To constitute a true parure, a set of jewelry must have at least three matching items. A set with only earrings plus a necklace, brooch, or bracelet is not considered a parure, but a demi-parure.

Deriving from the Old French verb for “to adorn,” a parure once referred to an entire wardrobe or suite of jewelry, often designed to be worn all at once. The concept has its origins in the flamboyance of Baroque and Rococo-era France, when aristocrats—men and women alike—adorned themselves with elaborate ornamentation, sky-high wigs, and makeup.

By the mid-17th century, jewelry stopped being individual works of art intended to convey personal meaning and became surface decoration, designed to convey one’s status and wealth. Women’s fashion featured plunging necklines and upward-pushed bosoms, creating décolletage begging to be decorated with sparkling jewels. Even though the French Revolution was reaction to the decadence of the royals, Emperor Napoleon Bonaparte loved to gift his wife Josephine with magnificent parures.

These wardrobes could consist of a necklace, comb, tiara, diadem, bandeau, pair of bracelets, pins, rings, chandelier or cluster stud earrings, brooch, aigrette (headdress adornment), and belt clasp. Originally the only uniting theme in a parure was the use of one or two kinds of stone. By the 19th century, however, the exact motifs were replicated in every piece of the parure. In 1878’s “The Art of Beauty,” Mary Eliza Haweis express disdain for this trend, which she blamed on industrialization.

Relatively affordable and pretty paste glass emerged in the 18th and 19th centuries as a substitute for rare gems, permitting the first costume jewelry, which was more accessible to the middle class than the real thing. During the Victorian era, it was customary for a groom to present his bride with a “corbeille de mariage,” or a casket containing at least part of the parure that her social life would require. This might contain a jeweled necklace, bandeau, tiara, cestus or girdle, armlets, bracelets, brooches, and shoe knots.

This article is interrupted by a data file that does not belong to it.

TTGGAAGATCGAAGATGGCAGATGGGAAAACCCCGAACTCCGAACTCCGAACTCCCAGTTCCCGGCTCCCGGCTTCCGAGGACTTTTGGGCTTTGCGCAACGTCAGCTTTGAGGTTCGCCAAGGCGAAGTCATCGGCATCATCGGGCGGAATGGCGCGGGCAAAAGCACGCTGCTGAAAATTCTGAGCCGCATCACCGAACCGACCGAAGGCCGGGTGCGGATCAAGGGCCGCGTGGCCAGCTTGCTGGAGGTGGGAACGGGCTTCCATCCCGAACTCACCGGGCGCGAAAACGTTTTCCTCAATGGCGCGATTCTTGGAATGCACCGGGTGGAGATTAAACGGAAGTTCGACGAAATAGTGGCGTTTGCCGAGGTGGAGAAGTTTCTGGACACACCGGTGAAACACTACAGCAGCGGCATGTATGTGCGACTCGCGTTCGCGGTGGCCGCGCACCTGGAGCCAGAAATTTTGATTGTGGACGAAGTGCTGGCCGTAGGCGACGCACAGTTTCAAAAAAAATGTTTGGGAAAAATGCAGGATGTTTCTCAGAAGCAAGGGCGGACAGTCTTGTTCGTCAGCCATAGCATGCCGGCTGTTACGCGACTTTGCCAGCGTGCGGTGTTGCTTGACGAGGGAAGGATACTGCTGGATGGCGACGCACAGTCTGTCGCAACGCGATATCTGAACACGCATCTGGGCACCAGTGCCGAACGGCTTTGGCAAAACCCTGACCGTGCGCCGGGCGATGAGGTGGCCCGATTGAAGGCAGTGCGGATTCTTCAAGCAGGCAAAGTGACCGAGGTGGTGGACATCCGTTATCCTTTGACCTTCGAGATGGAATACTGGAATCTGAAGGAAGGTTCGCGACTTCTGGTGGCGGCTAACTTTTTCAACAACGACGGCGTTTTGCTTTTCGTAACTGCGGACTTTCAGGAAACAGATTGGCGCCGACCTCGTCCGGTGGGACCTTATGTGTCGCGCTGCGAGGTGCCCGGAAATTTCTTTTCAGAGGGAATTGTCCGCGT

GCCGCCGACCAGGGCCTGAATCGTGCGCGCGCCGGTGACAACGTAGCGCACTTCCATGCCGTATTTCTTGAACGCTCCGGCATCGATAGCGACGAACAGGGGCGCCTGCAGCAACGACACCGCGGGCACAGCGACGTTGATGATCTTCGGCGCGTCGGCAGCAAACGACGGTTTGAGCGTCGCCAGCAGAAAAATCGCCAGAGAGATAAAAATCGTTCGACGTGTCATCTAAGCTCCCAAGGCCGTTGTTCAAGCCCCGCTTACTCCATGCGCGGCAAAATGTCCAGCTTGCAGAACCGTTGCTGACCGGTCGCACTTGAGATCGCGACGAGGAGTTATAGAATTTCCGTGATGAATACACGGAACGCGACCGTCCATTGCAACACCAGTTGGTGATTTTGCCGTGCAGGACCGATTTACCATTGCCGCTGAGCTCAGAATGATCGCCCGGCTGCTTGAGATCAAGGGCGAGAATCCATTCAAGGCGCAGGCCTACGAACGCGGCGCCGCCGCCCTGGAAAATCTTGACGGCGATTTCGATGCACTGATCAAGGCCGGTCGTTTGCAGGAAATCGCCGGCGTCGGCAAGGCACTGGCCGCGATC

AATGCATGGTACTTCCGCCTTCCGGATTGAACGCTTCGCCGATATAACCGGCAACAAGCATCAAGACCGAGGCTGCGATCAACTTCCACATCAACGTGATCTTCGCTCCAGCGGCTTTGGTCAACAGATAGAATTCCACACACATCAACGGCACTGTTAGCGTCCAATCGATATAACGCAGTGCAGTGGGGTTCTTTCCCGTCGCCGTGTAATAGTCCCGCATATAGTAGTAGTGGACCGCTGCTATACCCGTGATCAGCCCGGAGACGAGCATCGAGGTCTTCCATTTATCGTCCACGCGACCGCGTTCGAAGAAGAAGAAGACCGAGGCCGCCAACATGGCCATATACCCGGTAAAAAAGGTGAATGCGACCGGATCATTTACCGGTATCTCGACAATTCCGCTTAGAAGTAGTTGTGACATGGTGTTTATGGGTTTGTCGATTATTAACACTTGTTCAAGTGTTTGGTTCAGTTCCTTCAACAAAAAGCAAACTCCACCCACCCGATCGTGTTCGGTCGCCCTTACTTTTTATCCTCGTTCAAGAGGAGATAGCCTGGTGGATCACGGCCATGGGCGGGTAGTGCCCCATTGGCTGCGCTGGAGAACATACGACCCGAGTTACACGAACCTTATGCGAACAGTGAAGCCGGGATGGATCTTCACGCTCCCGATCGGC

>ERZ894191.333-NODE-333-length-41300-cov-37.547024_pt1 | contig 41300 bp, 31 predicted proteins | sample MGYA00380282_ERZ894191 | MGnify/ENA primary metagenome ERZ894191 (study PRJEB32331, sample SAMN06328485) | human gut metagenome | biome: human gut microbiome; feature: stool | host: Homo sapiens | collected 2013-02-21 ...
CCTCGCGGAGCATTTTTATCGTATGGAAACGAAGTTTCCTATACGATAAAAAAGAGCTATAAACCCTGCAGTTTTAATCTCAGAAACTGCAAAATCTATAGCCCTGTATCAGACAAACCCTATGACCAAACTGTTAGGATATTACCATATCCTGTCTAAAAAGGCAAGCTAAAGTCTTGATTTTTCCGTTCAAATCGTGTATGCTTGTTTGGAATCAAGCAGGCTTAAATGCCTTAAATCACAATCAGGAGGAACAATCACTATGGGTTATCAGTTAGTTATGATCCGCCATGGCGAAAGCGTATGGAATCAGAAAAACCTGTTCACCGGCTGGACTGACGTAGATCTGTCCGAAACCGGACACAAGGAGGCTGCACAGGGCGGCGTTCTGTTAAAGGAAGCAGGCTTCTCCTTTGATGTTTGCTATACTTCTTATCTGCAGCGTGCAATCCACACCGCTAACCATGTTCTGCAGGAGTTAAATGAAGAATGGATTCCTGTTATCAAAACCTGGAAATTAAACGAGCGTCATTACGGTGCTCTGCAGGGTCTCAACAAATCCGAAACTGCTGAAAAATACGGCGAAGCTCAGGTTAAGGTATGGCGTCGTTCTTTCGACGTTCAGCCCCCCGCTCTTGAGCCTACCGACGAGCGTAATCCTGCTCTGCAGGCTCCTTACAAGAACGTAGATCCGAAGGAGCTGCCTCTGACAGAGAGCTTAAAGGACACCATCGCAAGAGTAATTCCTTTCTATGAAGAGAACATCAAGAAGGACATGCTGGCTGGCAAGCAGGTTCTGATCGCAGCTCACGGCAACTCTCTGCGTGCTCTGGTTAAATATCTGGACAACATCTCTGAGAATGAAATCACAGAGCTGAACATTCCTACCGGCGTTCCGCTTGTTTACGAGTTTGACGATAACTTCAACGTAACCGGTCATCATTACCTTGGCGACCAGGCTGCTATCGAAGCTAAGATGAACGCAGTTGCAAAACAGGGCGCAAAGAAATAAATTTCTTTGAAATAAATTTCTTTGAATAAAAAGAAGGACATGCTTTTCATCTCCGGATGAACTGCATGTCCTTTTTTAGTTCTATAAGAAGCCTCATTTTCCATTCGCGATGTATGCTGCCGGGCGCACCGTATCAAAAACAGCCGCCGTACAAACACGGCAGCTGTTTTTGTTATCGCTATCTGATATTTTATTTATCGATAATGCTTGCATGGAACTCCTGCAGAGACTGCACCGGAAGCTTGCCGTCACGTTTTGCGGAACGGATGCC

The proper Victorian lady would also have a more modest set of jewelry for daywear, usually made of plain gold. Often these types of parure would only consist of matching brooches, earrings, and a pair of bracelets—considered the respectable amount of jewelry to wear during the day. The daytime set could also include practical items like fine gold chains meant to hold eyeglasses, fans, and a châtelaine, which was worn suspended from the waistband of a dress and was designed to hold various useful objects like a watch, notebook and pencil, scissors, or a small perfume container known as a vinaigrette.

An antique parure still in its case is twice as valuable as a parure without one—the cases are often as opulent and elaborate as the jewelry they contained. It’s extremely rare to find a parure from the 18th century in good condition, while 19th-century sets are slightly more common. As costume jewelry grew in popularity in the 20th century, so did small parures and demi-parures, which is why these vintage sets are much easier to acquire.


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